Each child in Class 3 took four numbers out of the bag. Who had made the highest even number?

Four of these clues are needed to find the chosen number on this grid and four are true but do nothing to help in finding the number. Can you sort out the clues and find the number?

More upper primary number sense and place value tasks.

This feature aims to support you in developing children's early number sense and understanding of place value.

These tasks will help learners develop their understanding of place value, particularly giving them opportunities to express numbers as amounts.

One of the key ideas associated with place value is that the position of a digit affects its value. These activities support children in understanding this idea.

This article develops the idea of 'ten-ness' as an important element of place value.

This article for primary teachers expands on the key ideas which underpin early number sense and place value, and suggests activities to support learners as they get to grips with these ideas.

Becky created a number plumber which multiplies by 5 and subtracts 4. What do you notice about the numbers that it produces? Can you explain your findings?

A school song book contains 700 songs. The numbers of the songs are displayed by combining special small single-digit cards. What is the minimum number of small cards that is needed?

In this 100 square, look at the green square which contains the numbers 2, 3, 12 and 13. What is the sum of the numbers that are diagonally opposite each other? What do you notice?

There are six numbers written in five different scripts. Can you sort out which is which?

Find the sum of all three-digit numbers each of whose digits is odd.

In this article, Alf outlines six activities using the Gattegno chart, which help to develop understanding of place value, multiplication and division.

Number problems for inquiring primary learners.

How many solutions can you find to this sum? Each of the different letters stands for a different number.

Powers of numbers behave in surprising ways. Take a look at some of these and try to explain why they are true.

Which is quicker, counting up to 30 in ones or counting up to 300 in tens? Why?

Visitors to Earth from the distant planet of Zub-Zorna were amazed when they found out that when the digits in this multiplication were reversed, the answer was the same! Find a way to explain. . . .

Find the values of the nine letters in the sum: FOOT + BALL = GAME

The letters in the following addition sum represent the digits 1 ... 9. If A=3 and D=2, what number is represented by "CAYLEY"?

Think of any three-digit number. Repeat the digits. The 6-digit number that you end up with is divisible by 91. Is this a coincidence?

Can you arrange the digits 1,2,3,4,5,6,7,8,9 into three 3-digit numbers such that their total is close to 1500?

Choose two digits and arrange them to make two double-digit numbers. Now add your double-digit numbers. Now add your single digit numbers. Divide your double-digit answer by your single-digit answer. . . .

Replace the letters with numbers to make the addition work out correctly. R E A D + T H I S = P A G E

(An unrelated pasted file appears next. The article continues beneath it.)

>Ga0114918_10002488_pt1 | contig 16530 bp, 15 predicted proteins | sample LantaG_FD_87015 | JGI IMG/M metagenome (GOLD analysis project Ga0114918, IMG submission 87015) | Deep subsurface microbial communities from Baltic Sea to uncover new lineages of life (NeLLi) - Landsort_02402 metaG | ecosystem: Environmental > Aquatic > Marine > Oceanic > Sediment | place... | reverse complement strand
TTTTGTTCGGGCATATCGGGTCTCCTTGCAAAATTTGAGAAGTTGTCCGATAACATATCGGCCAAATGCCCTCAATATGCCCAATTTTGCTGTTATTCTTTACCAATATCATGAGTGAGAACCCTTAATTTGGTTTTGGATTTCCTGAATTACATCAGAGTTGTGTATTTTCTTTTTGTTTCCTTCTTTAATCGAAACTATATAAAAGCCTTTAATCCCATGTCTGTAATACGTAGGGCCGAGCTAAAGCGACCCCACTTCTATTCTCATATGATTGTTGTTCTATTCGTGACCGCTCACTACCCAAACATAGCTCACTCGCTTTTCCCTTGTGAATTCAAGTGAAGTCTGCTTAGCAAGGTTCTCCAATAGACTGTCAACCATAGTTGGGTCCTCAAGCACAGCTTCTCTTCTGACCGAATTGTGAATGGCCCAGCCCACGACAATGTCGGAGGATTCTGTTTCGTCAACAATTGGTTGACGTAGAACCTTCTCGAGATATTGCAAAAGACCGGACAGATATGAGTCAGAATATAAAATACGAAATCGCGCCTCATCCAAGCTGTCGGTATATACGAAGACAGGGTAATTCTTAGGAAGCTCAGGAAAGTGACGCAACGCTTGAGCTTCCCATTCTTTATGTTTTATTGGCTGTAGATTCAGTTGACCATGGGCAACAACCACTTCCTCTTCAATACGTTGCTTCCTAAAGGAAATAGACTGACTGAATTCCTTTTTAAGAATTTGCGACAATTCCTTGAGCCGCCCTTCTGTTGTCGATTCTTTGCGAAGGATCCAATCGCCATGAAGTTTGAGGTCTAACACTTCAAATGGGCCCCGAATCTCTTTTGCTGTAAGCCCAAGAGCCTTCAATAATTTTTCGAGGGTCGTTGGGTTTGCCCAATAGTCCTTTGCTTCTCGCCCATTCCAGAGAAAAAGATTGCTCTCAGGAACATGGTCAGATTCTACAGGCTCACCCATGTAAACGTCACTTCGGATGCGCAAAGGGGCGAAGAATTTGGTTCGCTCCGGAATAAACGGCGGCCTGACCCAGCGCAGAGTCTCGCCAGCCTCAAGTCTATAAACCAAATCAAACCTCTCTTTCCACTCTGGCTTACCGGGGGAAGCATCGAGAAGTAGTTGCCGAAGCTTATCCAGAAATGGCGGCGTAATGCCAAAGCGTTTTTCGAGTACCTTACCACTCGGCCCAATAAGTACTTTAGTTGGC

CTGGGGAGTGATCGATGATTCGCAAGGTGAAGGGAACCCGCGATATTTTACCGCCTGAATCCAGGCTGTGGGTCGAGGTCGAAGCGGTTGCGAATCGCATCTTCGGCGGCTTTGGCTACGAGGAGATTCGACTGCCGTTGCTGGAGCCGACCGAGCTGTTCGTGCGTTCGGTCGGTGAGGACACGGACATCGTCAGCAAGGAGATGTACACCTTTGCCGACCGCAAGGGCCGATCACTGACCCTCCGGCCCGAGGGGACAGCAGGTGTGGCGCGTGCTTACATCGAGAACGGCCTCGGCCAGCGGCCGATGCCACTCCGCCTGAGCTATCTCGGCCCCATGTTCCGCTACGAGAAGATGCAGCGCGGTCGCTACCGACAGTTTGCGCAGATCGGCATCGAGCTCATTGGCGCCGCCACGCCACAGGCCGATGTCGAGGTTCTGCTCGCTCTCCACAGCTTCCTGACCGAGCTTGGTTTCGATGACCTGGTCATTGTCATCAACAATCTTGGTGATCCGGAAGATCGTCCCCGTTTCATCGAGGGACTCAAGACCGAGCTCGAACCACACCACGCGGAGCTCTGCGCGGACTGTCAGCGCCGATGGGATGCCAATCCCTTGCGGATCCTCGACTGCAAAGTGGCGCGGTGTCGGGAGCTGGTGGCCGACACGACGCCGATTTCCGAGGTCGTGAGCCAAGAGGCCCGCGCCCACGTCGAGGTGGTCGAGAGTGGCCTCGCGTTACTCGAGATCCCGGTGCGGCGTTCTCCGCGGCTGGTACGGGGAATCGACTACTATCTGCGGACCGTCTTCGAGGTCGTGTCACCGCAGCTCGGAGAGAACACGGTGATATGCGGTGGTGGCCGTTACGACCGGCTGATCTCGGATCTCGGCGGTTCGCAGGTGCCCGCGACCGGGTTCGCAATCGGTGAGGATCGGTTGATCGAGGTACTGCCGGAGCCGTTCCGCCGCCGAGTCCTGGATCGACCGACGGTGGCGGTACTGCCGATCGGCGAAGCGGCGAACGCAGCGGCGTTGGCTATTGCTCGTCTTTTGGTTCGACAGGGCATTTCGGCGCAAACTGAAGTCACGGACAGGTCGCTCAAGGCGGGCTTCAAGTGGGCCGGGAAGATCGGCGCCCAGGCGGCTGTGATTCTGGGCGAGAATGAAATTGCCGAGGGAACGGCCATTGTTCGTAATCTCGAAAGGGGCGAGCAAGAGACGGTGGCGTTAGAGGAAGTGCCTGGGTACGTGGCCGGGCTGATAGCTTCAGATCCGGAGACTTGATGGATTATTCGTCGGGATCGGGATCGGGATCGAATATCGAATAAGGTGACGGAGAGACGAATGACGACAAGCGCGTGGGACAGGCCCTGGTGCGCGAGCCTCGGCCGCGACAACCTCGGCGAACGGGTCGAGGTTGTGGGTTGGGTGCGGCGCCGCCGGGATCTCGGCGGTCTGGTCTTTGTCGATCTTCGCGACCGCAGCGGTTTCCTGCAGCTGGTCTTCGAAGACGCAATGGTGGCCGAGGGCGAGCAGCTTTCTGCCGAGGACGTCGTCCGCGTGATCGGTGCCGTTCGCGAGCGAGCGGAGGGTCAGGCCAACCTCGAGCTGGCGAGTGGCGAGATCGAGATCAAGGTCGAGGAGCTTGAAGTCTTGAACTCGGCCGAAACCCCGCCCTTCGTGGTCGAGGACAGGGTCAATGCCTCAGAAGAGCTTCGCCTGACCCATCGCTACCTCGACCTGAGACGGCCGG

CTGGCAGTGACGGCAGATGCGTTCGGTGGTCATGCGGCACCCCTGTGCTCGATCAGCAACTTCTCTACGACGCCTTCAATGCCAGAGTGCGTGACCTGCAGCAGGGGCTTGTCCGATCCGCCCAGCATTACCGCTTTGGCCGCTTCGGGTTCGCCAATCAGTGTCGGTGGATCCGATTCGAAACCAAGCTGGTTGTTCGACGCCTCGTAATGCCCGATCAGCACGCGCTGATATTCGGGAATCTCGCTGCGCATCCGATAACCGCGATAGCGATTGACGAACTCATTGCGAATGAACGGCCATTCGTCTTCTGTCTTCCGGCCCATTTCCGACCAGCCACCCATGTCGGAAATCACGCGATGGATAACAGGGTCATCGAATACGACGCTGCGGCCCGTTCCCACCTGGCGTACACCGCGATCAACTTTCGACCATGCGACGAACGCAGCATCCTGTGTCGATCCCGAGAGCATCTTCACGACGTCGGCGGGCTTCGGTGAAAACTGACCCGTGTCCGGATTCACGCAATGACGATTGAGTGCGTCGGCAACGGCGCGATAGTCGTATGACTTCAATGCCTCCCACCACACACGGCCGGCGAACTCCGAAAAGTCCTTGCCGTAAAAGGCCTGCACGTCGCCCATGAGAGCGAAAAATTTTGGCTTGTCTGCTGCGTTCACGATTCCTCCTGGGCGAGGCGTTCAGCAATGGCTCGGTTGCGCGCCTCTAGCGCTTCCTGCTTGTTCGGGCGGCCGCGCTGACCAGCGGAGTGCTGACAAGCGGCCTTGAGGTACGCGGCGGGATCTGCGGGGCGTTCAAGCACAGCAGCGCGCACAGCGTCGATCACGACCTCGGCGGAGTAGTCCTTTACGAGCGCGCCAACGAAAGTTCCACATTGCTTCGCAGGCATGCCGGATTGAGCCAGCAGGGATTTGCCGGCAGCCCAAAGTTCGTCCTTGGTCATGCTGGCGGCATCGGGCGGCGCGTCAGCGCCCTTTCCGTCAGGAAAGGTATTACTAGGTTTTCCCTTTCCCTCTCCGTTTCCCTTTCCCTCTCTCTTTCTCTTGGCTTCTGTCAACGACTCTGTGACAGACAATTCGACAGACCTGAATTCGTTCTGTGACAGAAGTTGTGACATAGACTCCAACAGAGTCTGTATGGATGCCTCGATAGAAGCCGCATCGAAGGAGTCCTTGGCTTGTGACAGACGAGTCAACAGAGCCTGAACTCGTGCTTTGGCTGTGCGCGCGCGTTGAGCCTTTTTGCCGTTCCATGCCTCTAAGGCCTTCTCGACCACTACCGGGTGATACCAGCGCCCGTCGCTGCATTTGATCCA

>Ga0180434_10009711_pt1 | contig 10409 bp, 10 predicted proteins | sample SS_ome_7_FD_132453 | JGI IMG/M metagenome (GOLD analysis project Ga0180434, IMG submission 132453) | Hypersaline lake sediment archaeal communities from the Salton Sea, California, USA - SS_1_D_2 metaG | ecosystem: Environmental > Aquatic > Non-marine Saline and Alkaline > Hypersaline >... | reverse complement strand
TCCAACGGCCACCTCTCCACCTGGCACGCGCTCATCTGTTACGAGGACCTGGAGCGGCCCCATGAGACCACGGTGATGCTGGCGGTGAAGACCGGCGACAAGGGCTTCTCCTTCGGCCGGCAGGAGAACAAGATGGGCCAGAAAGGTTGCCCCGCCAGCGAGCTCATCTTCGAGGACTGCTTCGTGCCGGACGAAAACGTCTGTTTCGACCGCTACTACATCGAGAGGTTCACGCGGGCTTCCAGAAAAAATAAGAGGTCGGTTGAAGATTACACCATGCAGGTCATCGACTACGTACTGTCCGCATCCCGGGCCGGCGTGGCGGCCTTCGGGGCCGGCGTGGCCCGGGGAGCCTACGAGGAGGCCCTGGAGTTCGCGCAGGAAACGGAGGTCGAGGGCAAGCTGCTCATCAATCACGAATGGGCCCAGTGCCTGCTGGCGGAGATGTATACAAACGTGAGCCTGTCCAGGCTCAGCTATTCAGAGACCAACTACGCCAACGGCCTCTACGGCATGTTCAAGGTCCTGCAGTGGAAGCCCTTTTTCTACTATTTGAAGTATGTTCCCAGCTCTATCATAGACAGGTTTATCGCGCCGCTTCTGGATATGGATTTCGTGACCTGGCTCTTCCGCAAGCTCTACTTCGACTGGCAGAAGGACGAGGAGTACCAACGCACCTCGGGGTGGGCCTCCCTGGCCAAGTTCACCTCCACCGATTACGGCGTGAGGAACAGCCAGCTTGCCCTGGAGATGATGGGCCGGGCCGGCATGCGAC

Number problems at primary level that require careful consideration.

Alf describes how the Gattegno chart helped a class of 7-9 year olds gain an awareness of place value and of the inverse relationship between multiplication and division.

Some Games That May Be Nice or Nasty for an adult and child. Use your knowledge of place value to beat your opponent.

Choose four different digits from 1-9 and put one in each box so that the resulting four two-digit numbers add to a total of 100.

Try out this number trick. What happens with different starting numbers? What do you notice?

This multiplication uses each of the digits 0 - 9 once and once only. Using the information given, can you replace the stars in the calculation with figures?

This addition sum uses all ten digits 0, 1, 2...9 exactly once. Find the sum and show that the one you give is the only possibility.

Choose any 3 digits and make a 6 digit number by repeating the 3 digits in the same order (e.g. 594594). Explain why whatever digits you choose the number will always be divisible by 7, 11 and 13.

Use your knowledge of place value to try to win this game. How will you maximise your score?

Take any four digit number. Move the first digit to the end and move the rest along. Now add your two numbers. Did you get a multiple of 11?

Try out some calculations. Are you surprised by the results?

This article for primary teachers encourages exploration of two fundamental ideas, exchange and 'unitising', which will help children become more fluent when calculating.

Number problems at primary level to work on with others.

Where should you start, if you want to finish back where you started?

This challenge is to make up YOUR OWN alphanumeric. Each letter represents a digit and where the same letter appears more than once it must represent the same digit each time.

Think of a two digit number, reverse the digits, and add the numbers together. Something special happens...

Dicey Operations for an adult and child. Can you get close to 1000 than your partner?

A three digit number abc is always divisible by 7 when 2a+3b+c is divisible by 7. Why?

The Number Jumbler can always work out your chosen symbol. Can you work out how?

What do the digits in the number fifteen add up to? How many other numbers have digits with the same total but no zeros?

Can you work out some different ways to balance this equation?